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Analysis of peak magnitudes

This procedure examines whether two counts may potentially be derived from the same Poisson distribution. It examines each identified peak and plots results of each test in a graphic window. Peaks (fire episodes) must be identified for the procedure to run. The following steps are taken:

  1. The sample with the smallest count prior to the peak, and the sample with the largest count after the peak, are identified.
    1. The "pre-fire" sample is determined by searching for the lowest concentration, up to a certain number of years preceding the peak (determined by the "search window" value in the main control interface). This sample also must post-date the preceding peak.
    2. The "post-fire" sample is determined by finding the maximum-concentration sample within the search window following the peak. This sample must precede the next peak and it also must precede the next instance that the series drops below background levels.
  2. The charcoal counts of the minimum-concentration pre-peak sample and the maximum-concentration post-peak sample are compared to test the hypothesis that both counts originate from the same Poisson distribution (two-sample Poisson test, Detre and White 1970). If X1 is the minimum count, X2 is the maximum count, V1 is the minimum sample volume, and V2 is the maximum sample volume, then the test statistic d is

    This is the expansion by Shuie and Bain (1982) of the equation by Detre and White (1970) for unequal 'frames' (here, sediment volumes). The significance of d is based on the t distribution with an infinite degrees of freedom, which is the same as the cumulative normal distribution.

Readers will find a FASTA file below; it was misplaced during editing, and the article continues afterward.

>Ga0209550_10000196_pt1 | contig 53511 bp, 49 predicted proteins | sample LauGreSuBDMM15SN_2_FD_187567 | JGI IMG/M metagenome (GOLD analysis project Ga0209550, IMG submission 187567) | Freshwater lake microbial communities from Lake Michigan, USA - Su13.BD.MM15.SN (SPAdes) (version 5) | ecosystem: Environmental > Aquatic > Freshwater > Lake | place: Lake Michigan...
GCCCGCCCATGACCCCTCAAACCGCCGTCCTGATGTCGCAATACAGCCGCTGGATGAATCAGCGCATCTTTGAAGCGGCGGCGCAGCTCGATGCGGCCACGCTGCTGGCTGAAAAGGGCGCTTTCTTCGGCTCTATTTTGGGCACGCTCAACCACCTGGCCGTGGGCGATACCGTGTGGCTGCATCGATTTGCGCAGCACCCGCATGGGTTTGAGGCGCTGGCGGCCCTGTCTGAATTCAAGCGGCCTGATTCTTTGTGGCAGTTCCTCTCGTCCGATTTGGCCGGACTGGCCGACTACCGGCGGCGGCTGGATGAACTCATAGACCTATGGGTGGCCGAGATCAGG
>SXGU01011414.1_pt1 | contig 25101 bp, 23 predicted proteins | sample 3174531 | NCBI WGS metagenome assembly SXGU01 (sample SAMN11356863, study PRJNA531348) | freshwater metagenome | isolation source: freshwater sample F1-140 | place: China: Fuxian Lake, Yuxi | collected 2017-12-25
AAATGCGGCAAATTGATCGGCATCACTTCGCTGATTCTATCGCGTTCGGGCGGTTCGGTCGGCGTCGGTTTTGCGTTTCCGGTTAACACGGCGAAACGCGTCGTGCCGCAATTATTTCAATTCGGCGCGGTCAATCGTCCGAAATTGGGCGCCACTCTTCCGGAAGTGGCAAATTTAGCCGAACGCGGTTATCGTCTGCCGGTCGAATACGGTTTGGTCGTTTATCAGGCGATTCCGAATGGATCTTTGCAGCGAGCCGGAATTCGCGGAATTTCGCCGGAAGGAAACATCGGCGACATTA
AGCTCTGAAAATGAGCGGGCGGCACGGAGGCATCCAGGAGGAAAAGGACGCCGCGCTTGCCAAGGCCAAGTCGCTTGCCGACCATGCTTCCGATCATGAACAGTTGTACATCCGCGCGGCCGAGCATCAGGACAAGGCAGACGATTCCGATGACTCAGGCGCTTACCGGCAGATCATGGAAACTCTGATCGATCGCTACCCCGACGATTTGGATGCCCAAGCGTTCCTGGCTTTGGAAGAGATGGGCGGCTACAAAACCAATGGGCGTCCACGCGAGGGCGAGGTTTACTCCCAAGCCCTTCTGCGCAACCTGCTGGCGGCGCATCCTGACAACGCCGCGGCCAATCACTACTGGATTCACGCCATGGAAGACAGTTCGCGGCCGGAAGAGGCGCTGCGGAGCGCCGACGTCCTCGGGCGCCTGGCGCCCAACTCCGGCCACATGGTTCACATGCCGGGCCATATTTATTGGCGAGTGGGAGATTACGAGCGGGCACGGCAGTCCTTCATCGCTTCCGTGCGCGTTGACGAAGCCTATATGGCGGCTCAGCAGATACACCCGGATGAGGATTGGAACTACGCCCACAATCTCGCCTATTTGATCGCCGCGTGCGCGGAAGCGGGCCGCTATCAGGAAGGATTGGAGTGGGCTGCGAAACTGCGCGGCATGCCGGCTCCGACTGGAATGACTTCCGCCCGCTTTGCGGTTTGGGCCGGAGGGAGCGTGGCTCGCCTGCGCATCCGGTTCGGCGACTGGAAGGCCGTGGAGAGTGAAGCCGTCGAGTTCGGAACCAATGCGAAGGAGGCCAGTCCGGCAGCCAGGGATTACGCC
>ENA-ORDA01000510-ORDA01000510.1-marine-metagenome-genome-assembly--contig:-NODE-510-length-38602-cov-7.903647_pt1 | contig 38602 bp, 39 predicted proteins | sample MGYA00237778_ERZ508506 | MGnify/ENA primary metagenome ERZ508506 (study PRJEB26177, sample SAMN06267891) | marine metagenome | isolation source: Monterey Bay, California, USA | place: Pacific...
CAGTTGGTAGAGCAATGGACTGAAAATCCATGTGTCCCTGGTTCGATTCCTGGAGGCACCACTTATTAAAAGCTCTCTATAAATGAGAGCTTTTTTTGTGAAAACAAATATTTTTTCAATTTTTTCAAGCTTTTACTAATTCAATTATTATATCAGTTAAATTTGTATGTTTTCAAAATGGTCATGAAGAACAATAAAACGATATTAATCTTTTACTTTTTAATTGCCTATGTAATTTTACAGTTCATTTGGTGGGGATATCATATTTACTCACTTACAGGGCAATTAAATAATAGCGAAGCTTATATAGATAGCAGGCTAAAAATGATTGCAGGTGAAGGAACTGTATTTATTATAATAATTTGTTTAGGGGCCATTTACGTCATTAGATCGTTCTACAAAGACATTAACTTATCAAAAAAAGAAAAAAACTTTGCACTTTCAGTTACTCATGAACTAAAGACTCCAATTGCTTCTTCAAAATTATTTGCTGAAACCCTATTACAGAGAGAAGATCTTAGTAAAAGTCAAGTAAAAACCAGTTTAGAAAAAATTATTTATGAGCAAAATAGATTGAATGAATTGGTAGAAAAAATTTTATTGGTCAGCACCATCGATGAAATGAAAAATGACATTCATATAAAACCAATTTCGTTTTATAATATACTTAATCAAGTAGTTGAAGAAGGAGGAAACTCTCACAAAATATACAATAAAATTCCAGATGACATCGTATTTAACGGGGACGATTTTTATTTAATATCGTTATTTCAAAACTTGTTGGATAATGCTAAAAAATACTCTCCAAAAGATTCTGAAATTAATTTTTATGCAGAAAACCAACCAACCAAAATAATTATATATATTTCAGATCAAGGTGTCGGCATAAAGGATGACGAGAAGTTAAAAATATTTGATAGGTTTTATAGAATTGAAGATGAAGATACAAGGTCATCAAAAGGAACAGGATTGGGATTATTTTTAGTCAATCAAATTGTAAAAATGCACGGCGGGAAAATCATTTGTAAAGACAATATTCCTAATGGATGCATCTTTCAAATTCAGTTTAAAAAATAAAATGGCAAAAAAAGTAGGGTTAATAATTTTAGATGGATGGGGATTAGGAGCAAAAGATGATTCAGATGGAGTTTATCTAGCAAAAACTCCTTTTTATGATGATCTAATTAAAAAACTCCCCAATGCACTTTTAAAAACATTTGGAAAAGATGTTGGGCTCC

3. The output graphics of this function show in detail the data behind each test:


    This figure shows the output of peak magnitude analysis. The upper yellow window shows the current peak being analyzed, the charcoal counts and volumes of the sample, and the test for whether the two counts are significantly different. In this case, there is a 4.5% chance the two samples have the same mean concentration. The lower window shows two graphics: the left graphic is an enlargement of the charcoal record but showing counts on the y-axis, not concentration or accumulation rate. The H and L refer to the "post-fire" and "pre-fire" samples, respectively, that are being compared. A minimum of three samples to the left and right of the H and L samples are plotted. The right graphic shows a Poisson distribution with a mean (lambda) equal to the average of the charcoal counts in the low and high concentration samples.

    There is no current way to remove individual peaks from the list of computed peaks. It is recommended that either parameters are chosen that result in no peaks of marginal magnitude, or that such peaks are manually removed from the outputed data. If you wish to remove individual peaks, Charster will not be able to calculate the smoothed peak frequencies. However, it is possible to compute the smoothed peak frequencies from a list of peak dates using the program K1D.

    updated 21 June 2006